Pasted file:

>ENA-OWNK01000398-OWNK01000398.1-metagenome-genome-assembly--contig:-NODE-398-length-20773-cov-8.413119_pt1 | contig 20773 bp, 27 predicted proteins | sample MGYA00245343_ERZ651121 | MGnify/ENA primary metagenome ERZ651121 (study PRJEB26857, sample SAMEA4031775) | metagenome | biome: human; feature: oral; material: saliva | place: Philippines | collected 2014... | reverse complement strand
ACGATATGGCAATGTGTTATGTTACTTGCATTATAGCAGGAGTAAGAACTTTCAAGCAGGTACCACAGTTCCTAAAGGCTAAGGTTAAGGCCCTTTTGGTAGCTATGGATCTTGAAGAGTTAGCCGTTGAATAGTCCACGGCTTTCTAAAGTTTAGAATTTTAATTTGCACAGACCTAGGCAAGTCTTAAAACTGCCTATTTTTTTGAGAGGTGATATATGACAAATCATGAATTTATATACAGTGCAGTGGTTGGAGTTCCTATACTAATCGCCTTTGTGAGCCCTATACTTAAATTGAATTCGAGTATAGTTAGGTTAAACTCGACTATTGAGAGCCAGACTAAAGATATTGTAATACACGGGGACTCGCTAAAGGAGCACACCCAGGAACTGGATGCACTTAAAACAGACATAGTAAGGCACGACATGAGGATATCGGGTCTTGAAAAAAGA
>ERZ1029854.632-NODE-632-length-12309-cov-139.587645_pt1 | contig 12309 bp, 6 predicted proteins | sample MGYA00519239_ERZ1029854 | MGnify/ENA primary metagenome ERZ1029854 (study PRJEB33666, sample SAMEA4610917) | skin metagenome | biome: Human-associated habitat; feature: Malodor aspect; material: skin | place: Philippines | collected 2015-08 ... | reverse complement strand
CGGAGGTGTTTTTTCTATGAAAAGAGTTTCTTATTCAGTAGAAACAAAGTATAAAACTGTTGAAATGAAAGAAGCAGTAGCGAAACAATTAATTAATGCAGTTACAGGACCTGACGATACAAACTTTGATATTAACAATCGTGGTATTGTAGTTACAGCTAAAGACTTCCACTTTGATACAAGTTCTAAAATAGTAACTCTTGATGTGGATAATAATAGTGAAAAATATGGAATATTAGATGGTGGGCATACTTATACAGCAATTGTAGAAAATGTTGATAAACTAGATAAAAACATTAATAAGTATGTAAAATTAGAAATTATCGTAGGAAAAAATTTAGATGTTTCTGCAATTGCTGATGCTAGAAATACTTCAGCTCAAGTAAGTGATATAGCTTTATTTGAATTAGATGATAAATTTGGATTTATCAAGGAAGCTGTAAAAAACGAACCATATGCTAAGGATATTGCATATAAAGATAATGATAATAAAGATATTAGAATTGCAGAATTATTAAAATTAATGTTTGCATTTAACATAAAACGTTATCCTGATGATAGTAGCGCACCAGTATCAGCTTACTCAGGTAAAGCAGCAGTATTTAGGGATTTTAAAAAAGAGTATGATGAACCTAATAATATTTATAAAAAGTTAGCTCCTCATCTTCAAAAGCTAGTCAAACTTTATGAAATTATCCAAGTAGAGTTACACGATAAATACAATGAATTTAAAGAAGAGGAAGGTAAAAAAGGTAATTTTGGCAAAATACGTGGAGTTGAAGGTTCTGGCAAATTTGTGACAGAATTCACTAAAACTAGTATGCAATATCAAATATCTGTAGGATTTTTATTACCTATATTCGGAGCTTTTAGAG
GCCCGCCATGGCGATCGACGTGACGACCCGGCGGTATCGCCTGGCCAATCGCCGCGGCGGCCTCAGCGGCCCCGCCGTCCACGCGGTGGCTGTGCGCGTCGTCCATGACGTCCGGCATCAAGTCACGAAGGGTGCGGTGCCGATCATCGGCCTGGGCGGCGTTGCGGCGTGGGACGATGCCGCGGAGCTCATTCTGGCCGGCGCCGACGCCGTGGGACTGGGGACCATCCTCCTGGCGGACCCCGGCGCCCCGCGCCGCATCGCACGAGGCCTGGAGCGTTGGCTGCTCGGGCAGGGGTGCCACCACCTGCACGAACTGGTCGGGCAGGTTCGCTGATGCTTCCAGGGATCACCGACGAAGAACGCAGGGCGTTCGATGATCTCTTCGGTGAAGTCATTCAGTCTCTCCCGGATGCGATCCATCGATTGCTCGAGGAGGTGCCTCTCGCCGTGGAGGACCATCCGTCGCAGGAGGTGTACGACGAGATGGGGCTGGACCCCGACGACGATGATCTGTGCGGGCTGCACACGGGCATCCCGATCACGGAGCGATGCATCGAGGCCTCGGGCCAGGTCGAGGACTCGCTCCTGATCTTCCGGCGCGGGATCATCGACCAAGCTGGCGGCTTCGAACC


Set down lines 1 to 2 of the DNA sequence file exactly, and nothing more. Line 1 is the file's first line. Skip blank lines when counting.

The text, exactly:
>ENA-OWNK01000398-OWNK01000398.1-metagenome-genome-assembly--contig:-NODE-398-length-20773-cov-8.413119_pt1 | contig 20773 bp, 27 predicted proteins | sample MGYA00245343_ERZ651121 | MGnify/ENA primary metagenome ERZ651121 (study PRJEB26857, sample SAMEA4031775) | metagenome | biome: human; feature: oral; material: saliva | place: Philippines | collected 2014... | reverse complement strand
ACGATATGGCAATGTGTTATGTTACTTGCATTATAGCAGGAGTAAGAACTTTCAAGCAGGTACCACAGTTCCTAAAGGCTAAGGTTAAGGCCCTTTTGGTAGCTATGGATCTTGAAGAGTTAGCCGTTGAATAGTCCACGGCTTTCTAAAGTTTAGAATTTTAATTTGCACAGACCTAGGCAAGTCTTAAAACTGCCTATTTTTTTGAGAGGTGATATATGACAAATCATGAATTTATATACAGTGCAGTGGTTGGAGTTCCTATACTAATCGCCTTTGTGAGCCCTATACTTAAATTGAATTCGAGTATAGTTAGGTTAAACTCGACTATTGAGAGCCAGACTAAAGATATTGTAATACACGGGGACTCGCTAAAGGAGCACACCCAGGAACTGGATGCACTTAAAACAGACATAGTAAGGCACGACATGAGGATATCGGGTCTTGAAAAAAGA